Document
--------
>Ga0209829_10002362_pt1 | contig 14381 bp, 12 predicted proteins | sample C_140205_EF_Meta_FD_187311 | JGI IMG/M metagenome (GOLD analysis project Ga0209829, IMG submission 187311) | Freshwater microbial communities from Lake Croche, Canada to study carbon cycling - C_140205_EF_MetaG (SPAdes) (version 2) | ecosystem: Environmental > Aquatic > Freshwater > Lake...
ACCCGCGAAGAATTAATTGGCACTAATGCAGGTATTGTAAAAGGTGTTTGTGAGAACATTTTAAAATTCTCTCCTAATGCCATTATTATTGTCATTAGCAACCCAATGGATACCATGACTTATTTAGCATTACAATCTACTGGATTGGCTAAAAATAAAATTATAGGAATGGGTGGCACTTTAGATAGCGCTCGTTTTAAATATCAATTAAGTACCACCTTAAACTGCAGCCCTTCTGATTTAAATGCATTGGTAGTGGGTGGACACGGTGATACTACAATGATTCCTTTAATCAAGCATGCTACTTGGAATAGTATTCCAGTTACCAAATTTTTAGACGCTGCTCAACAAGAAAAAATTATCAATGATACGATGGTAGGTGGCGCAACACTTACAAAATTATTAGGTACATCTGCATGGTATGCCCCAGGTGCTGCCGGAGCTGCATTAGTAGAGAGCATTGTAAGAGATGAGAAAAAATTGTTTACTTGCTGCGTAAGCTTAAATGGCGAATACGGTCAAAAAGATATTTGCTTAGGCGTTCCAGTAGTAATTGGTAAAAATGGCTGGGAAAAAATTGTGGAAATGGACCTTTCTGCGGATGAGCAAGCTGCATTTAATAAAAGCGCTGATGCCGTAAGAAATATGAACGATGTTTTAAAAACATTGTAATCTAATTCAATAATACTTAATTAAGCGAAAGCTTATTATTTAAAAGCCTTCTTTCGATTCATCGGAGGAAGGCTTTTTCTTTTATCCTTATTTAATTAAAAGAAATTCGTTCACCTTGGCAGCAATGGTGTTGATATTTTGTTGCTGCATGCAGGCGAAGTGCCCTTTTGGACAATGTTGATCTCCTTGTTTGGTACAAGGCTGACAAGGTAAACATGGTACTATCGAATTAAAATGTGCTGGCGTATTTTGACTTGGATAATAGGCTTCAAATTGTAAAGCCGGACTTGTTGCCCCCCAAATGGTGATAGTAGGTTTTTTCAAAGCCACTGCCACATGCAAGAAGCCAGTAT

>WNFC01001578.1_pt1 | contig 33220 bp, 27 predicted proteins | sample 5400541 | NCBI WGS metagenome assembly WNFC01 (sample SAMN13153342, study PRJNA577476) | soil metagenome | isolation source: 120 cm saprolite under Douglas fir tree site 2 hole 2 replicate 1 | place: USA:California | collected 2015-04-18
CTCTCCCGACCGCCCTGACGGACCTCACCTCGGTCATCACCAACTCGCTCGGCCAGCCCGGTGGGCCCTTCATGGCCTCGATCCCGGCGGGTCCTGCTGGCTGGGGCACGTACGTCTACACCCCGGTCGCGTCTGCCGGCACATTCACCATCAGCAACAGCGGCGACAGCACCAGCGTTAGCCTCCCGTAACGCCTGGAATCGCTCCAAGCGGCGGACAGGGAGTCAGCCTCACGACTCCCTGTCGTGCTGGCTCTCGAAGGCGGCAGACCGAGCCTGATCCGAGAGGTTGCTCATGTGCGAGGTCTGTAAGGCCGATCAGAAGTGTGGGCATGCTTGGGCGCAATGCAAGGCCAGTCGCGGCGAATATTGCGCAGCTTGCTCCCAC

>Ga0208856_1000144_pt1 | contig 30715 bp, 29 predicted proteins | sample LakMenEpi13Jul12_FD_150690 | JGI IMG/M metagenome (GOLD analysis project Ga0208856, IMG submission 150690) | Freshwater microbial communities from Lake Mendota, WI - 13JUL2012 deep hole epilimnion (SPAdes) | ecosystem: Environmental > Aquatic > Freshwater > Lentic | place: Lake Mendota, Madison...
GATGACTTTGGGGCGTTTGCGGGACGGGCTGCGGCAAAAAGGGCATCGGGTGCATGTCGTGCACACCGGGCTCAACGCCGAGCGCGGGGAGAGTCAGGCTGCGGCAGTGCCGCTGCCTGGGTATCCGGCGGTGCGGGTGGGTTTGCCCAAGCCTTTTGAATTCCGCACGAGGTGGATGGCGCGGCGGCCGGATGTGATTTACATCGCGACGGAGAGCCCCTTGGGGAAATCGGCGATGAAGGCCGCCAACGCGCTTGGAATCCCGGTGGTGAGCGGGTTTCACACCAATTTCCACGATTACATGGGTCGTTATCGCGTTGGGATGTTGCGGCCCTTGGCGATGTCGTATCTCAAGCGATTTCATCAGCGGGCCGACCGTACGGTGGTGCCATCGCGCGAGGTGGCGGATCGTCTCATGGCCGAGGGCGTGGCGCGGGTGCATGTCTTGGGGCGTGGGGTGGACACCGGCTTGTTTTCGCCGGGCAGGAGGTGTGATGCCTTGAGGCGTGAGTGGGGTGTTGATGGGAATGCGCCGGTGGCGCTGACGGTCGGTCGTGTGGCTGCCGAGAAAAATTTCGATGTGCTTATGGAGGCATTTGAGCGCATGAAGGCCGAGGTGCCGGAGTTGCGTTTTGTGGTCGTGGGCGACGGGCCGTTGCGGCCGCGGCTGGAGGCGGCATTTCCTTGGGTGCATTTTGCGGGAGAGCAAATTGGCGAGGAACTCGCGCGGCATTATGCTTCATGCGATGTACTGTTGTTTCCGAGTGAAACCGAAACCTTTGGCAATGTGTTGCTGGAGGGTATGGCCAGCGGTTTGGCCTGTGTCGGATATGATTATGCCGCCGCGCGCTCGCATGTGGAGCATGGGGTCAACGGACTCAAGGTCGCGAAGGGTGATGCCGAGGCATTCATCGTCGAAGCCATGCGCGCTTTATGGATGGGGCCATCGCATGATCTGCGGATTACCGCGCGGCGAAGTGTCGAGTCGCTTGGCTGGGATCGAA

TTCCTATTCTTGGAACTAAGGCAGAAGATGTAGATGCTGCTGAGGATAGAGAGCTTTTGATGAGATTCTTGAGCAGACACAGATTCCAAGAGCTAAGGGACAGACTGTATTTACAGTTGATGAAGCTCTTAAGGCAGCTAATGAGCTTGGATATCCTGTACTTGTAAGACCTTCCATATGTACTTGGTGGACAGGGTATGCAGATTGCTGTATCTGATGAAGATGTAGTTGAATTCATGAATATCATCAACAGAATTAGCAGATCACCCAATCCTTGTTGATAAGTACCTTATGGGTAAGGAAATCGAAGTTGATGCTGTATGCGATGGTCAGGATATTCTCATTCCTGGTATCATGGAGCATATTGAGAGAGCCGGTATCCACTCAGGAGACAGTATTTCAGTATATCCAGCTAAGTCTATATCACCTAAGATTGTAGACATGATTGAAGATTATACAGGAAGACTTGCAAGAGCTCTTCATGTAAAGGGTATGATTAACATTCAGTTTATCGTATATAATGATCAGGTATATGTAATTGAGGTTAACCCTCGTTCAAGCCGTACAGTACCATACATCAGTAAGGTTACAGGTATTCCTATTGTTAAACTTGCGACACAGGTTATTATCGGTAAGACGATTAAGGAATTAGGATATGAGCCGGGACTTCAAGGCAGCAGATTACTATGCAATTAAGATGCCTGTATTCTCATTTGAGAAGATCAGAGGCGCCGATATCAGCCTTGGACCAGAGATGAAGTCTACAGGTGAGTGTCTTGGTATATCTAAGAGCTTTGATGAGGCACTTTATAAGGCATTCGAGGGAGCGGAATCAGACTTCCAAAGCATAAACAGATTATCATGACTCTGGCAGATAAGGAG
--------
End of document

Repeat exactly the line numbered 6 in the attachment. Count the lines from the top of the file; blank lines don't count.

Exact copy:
GATGACTTTGGGGCGTTTGCGGGACGGGCTGCGGCAAAAAGGGCATCGGGTGCATGTCGTGCACACCGGGCTCAACGCCGAGCGCGGGGAGAGTCAGGCTGCGGCAGTGCCGCTGCCTGGGTATCCGGCGGTGCGGGTGGGTTTGCCCAAGCCTTTTGAATTCCGCACGAGGTGGATGGCGCGGCGGCCGGATGTGATTTACATCGCGACGGAGAGCCCCTTGGGGAAATCGGCGATGAAGGCCGCCAACGCGCTTGGAATCCCGGTGGTGAGCGGGTTTCACACCAATTTCCACGATTACATGGGTCGTTATCGCGTTGGGATGTTGCGGCCCTTGGCGATGTCGTATCTCAAGCGATTTCATCAGCGGGCCGACCGTACGGTGGTGCCATCGCGCGAGGTGGCGGATCGTCTCATGGCCGAGGGCGTGGCGCGGGTGCATGTCTTGGGGCGTGGGGTGGACACCGGCTTGTTTTCGCCGGGCAGGAGGTGTGATGCCTTGAGGCGTGAGTGGGGTGTTGATGGGAATGCGCCGGTGGCGCTGACGGTCGGTCGTGTGGCTGCCGAGAAAAATTTCGATGTGCTTATGGAGGCATTTGAGCGCATGAAGGCCGAGGTGCCGGAGTTGCGTTTTGTGGTCGTGGGCGACGGGCCGTTGCGGCCGCGGCTGGAGGCGGCATTTCCTTGGGTGCATTTTGCGGGAGAGCAAATTGGCGAGGAACTCGCGCGGCATTATGCTTCATGCGATGTACTGTTGTTTCCGAGTGAAACCGAAACCTTTGGCAATGTGTTGCTGGAGGGTATGGCCAGCGGTTTGGCCTGTGTCGGATATGATTATGCCGCCGCGCGCTCGCATGTGGAGCATGGGGTCAACGGACTCAAGGTCGCGAAGGGTGATGCCGAGGCATTCATCGTCGAAGCCATGCGCGCTTTATGGATGGGGCCATCGCATGATCTGCGGATTACCGCGCGGCGAAGTGTCGAGTCGCTTGGCTGGGATCGAA